Eating Better at School

 

ATHENS - Clarke County is changing the lunchroom landscape. Schools are reducing the amount of fried foods they serve during lunch and removing snacks high in sugar and fat from vending machines.

These changes aimed at encouraging kids to consume nourishing foods instead of empty calories are happening in schools everywhere.

A new report from the Centers for Disease Control and Prevention shows that the average proportion of high schools and middle schools selling snacks high in sugar or salt dropped from 54 percent to 36 percent between 2006 and 2008. The percentage of schools that took soda out of campus vending machines increased from 37.8 percent to 62.9 percent.

Clarke County's school district was in the forefront of this shift. In 2006, the county implemented a wellness policy aimed at improving the overall health of students by reducing availability of unhealthy foods and increasing physical activity during the school day.

The policy was developed by a group of parents, teachers and even students who recognized children were not meeting nutritional goals. Only 1 in 5 high school students were eating the recommended amount of fruits and vegetables daily in 2006.

In addition, the district also reduced sugar, fat and salt content in school lunches.

"Manufacturers stepped up to the plate and they started providing healthier options for us to utilize," said Angela Garcia, nutrition coordinator for the Clarke County School district.

"We were able to provide more whole grain items, items with less sugar, and items without trans fat."

Clarke County schools have additional initiatives that aim to influence children's long-term eating habits.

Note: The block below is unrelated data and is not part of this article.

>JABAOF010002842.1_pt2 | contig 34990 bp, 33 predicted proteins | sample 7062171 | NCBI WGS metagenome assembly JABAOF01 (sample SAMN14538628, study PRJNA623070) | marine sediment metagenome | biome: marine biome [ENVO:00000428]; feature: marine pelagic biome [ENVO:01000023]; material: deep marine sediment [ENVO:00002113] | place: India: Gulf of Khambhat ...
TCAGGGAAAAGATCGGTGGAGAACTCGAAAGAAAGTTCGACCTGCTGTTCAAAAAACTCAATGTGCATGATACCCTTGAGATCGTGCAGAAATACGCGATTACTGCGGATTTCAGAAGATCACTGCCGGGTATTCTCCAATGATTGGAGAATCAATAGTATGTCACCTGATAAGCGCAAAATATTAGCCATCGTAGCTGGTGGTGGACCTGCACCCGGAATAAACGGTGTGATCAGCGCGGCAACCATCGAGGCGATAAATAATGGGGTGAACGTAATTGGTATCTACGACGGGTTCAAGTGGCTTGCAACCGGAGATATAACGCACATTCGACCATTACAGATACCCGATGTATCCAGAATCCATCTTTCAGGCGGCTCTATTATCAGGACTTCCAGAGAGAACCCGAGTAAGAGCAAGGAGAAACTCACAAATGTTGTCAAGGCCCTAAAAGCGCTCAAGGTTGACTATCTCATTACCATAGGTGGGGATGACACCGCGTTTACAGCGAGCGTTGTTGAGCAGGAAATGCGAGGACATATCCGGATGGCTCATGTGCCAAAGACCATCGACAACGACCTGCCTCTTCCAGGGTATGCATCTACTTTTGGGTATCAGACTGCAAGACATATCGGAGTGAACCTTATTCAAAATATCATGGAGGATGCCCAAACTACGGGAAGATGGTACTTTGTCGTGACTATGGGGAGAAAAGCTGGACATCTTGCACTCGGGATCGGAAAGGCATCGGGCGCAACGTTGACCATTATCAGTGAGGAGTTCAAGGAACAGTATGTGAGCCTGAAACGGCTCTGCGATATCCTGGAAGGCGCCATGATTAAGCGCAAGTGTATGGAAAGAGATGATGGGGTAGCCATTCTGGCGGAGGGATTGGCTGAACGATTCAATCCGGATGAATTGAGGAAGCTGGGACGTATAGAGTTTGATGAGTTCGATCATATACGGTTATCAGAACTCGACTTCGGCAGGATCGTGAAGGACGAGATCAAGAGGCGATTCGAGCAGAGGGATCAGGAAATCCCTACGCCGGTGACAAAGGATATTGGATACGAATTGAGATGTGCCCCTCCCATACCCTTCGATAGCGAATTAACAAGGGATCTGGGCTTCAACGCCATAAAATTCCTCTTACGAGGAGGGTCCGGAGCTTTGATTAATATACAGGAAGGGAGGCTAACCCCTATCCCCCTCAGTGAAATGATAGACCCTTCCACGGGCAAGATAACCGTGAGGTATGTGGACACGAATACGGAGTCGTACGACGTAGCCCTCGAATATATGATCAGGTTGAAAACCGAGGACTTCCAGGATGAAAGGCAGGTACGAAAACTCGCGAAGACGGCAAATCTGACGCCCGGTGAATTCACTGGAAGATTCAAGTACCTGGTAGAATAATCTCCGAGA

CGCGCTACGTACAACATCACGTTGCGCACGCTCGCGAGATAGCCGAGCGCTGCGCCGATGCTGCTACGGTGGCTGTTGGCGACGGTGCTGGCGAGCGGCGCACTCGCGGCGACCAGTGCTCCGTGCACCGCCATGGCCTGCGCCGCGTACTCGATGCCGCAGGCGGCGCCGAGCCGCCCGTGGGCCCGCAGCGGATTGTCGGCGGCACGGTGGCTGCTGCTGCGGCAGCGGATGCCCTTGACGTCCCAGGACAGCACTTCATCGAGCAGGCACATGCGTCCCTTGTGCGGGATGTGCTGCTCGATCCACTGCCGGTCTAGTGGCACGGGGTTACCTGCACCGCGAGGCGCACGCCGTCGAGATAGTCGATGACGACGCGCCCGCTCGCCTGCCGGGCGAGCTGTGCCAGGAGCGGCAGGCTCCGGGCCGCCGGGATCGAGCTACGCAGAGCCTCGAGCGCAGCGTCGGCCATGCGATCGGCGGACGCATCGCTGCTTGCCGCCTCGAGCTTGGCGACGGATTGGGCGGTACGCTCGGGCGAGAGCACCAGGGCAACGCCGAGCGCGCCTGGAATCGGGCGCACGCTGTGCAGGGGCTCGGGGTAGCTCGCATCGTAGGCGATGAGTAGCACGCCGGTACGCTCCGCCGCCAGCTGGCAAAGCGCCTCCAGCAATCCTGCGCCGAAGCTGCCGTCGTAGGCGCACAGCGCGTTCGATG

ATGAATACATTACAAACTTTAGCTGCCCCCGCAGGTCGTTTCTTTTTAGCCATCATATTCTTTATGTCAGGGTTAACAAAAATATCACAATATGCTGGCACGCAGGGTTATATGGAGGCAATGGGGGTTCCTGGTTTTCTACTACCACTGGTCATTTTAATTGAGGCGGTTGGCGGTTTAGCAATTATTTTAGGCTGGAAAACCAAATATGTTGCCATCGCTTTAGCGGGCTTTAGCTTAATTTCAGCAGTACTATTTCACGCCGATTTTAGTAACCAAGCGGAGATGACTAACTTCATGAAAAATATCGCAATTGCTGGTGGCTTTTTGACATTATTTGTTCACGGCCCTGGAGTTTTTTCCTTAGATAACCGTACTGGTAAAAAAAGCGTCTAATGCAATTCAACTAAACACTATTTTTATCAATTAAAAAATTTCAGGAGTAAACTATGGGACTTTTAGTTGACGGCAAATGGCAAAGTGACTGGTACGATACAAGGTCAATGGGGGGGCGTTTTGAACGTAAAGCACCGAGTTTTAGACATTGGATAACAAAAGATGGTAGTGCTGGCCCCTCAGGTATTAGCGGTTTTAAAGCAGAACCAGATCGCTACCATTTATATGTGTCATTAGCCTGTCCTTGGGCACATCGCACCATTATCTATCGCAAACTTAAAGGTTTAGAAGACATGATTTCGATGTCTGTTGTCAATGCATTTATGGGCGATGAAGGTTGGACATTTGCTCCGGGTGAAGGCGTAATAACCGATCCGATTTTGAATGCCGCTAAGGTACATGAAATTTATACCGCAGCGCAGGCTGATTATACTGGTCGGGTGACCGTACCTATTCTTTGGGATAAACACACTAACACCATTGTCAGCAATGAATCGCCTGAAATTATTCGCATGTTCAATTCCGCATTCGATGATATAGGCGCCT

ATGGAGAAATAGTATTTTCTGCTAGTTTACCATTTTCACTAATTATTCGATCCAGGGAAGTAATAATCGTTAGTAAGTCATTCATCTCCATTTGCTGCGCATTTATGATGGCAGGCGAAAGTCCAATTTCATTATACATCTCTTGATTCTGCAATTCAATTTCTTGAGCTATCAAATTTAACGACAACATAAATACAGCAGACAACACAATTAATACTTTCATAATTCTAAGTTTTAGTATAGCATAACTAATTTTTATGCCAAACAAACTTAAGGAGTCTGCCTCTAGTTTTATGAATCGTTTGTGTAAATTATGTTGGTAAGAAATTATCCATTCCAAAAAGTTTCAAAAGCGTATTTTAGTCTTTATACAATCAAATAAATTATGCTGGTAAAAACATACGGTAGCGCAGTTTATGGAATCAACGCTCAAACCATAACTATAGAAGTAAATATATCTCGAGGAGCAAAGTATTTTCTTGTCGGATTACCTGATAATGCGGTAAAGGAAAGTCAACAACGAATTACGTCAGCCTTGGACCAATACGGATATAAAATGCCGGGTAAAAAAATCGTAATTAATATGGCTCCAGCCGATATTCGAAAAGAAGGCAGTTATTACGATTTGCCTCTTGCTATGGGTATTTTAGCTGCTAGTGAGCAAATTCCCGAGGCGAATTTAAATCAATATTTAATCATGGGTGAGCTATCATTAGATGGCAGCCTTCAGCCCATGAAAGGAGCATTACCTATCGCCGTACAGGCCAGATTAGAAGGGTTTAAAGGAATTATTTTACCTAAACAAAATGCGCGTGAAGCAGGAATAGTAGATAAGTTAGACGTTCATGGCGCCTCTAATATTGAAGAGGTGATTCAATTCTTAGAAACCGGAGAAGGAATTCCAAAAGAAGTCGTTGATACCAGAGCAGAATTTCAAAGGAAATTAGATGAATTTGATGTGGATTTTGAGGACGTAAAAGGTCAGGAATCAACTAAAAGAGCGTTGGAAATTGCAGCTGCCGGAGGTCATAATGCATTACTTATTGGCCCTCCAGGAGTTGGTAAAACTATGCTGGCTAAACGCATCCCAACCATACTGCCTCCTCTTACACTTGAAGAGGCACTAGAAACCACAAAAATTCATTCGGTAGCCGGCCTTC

Chase Street Elementary received a federal grant to provide students with a healthy fruit or vegetable snack each day. These range from familiar foods, such as asparagus, to more exotic items such as carambola, or starfruit, which is rich in vitamin C.

The program gives kids something healthy to eat while encouraging them to explore new food items.

"I think just having the experience of eating a fresh fruit or vegetable makes them interested in it and more open to the idea of eating fruits and vegetables," said Stacy Smith, whose daughter is a Chase Street student.

Smith also chairs the outdoor classroom committee for the school. The school obtained a grant from Lowe's Toolbox for Education and the Foundation for Excellence to construct raised garden beds behind the school.

Cultivating tomatoes, cabbages, beans and other vegetables and fruits gives children a chance to start with seeds, cultivate plants as they grow, and enjoy the results on their dinner plate.

"A lot of times people say their kid doesn't like this or that vegetable, but it's just that their kid hasn't been exposed to it," said Smith.

Both Garcia and Smith hope that these experiences will have long-lasting effects on the children, and their families.

"We hope that by introducing healthier options in the schools children are going to be positively influenced at home and help their parents chose healthier items," said Garcia.

To find out if your child's school has a garden program please visit the Environmental Education in Georgia web site.

Article by Jordan Sarver

This article and video were originally published on the WNEG-TV web site on Sunday, 8 October 2009.





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From L-R: Katie Smith, Jordan Sarver, James Hataway
From L-R: Katie Smith, Jordan Sarver, James Hataway

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